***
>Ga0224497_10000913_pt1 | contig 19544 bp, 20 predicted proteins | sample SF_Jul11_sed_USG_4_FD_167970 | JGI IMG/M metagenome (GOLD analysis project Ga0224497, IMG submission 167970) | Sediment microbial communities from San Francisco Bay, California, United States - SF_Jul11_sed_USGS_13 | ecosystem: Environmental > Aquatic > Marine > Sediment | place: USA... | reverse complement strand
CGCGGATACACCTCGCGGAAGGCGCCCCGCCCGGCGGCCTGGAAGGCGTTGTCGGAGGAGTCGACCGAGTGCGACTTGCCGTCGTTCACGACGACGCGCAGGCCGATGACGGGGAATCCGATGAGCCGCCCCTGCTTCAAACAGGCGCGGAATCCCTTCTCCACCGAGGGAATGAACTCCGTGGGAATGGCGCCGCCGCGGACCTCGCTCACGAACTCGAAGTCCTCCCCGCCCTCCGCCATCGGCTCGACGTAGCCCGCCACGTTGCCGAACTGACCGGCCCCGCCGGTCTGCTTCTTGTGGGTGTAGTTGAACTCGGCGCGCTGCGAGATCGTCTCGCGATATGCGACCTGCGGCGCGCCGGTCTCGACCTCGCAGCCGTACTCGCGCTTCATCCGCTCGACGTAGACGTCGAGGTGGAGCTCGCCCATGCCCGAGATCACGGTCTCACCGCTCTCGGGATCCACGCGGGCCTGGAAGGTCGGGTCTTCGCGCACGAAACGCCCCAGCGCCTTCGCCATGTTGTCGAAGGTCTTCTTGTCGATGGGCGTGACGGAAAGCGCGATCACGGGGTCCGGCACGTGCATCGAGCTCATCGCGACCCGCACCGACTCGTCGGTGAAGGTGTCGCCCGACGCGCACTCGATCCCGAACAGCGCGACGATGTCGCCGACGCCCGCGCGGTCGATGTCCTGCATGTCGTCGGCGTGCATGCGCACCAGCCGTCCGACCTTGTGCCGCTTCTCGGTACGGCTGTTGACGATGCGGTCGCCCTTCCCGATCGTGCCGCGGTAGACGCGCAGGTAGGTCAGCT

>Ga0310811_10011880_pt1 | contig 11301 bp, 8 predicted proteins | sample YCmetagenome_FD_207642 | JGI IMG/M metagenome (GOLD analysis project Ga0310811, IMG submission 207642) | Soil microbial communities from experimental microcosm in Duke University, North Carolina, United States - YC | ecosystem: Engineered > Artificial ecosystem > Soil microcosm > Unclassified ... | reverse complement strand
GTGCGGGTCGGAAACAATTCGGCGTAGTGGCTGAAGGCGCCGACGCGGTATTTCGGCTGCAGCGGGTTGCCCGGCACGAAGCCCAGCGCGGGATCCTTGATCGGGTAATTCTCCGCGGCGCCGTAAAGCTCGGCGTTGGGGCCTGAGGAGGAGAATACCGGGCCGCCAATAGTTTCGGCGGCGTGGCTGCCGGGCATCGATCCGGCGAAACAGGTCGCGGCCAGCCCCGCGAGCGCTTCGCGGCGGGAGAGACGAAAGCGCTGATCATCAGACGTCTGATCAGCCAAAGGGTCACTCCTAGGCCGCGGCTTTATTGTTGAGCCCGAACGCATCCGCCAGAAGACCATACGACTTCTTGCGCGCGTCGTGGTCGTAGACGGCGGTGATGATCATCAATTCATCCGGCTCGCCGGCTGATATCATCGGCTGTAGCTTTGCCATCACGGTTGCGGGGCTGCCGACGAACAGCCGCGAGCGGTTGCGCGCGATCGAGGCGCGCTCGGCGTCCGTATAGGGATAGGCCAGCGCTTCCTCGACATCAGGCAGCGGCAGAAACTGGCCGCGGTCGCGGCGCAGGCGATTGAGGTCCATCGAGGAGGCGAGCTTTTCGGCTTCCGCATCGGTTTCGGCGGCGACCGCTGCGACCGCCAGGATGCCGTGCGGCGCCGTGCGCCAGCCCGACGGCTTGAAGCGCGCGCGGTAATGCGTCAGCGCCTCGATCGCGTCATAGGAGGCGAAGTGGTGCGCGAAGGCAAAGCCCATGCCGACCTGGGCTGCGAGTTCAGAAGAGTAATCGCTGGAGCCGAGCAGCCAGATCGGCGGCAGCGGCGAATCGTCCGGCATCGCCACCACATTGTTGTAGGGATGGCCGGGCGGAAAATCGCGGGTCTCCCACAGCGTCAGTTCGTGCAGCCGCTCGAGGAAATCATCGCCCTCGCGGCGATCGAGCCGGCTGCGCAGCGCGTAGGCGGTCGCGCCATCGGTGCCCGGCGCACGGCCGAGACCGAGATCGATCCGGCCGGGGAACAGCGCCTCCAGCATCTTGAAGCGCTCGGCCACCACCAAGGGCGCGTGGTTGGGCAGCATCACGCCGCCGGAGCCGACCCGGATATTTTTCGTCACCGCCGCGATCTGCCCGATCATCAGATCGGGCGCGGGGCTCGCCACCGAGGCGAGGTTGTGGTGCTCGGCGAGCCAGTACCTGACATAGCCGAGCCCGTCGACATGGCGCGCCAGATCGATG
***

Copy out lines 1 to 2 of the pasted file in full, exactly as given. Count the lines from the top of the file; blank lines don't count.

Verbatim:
>Ga0224497_10000913_pt1 | contig 19544 bp, 20 predicted proteins | sample SF_Jul11_sed_USG_4_FD_167970 | JGI IMG/M metagenome (GOLD analysis project Ga0224497, IMG submission 167970) | Sediment microbial communities from San Francisco Bay, California, United States - SF_Jul11_sed_USGS_13 | ecosystem: Environmental > Aquatic > Marine > Sediment | place: USA... | reverse complement strand
CGCGGATACACCTCGCGGAAGGCGCCCCGCCCGGCGGCCTGGAAGGCGTTGTCGGAGGAGTCGACCGAGTGCGACTTGCCGTCGTTCACGACGACGCGCAGGCCGATGACGGGGAATCCGATGAGCCGCCCCTGCTTCAAACAGGCGCGGAATCCCTTCTCCACCGAGGGAATGAACTCCGTGGGAATGGCGCCGCCGCGGACCTCGCTCACGAACTCGAAGTCCTCCCCGCCCTCCGCCATCGGCTCGACGTAGCCCGCCACGTTGCCGAACTGACCGGCCCCGCCGGTCTGCTTCTTGTGGGTGTAGTTGAACTCGGCGCGCTGCGAGATCGTCTCGCGATATGCGACCTGCGGCGCGCCGGTCTCGACCTCGCAGCCGTACTCGCGCTTCATCCGCTCGACGTAGACGTCGAGGTGGAGCTCGCCCATGCCCGAGATCACGGTCTCACCGCTCTCGGGATCCACGCGGGCCTGGAAGGTCGGGTCTTCGCGCACGAAACGCCCCAGCGCCTTCGCCATGTTGTCGAAGGTCTTCTTGTCGATGGGCGTGACGGAAAGCGCGATCACGGGGTCCGGCACGTGCATCGAGCTCATCGCGACCCGCACCGACTCGTCGGTGAAGGTGTCGCCCGACGCGCACTCGATCCCGAACAGCGCGACGATGTCGCCGACGCCCGCGCGGTCGATGTCCTGCATGTCGTCGGCGTGCATGCGCACCAGCCGTCCGACCTTGTGCCGCTTCTCGGTACGGCTGTTGACGATGCGGTCGCCCTTCCCGATCGTGCCGCGGTAGACGCGCAGGTAGGTCAGCT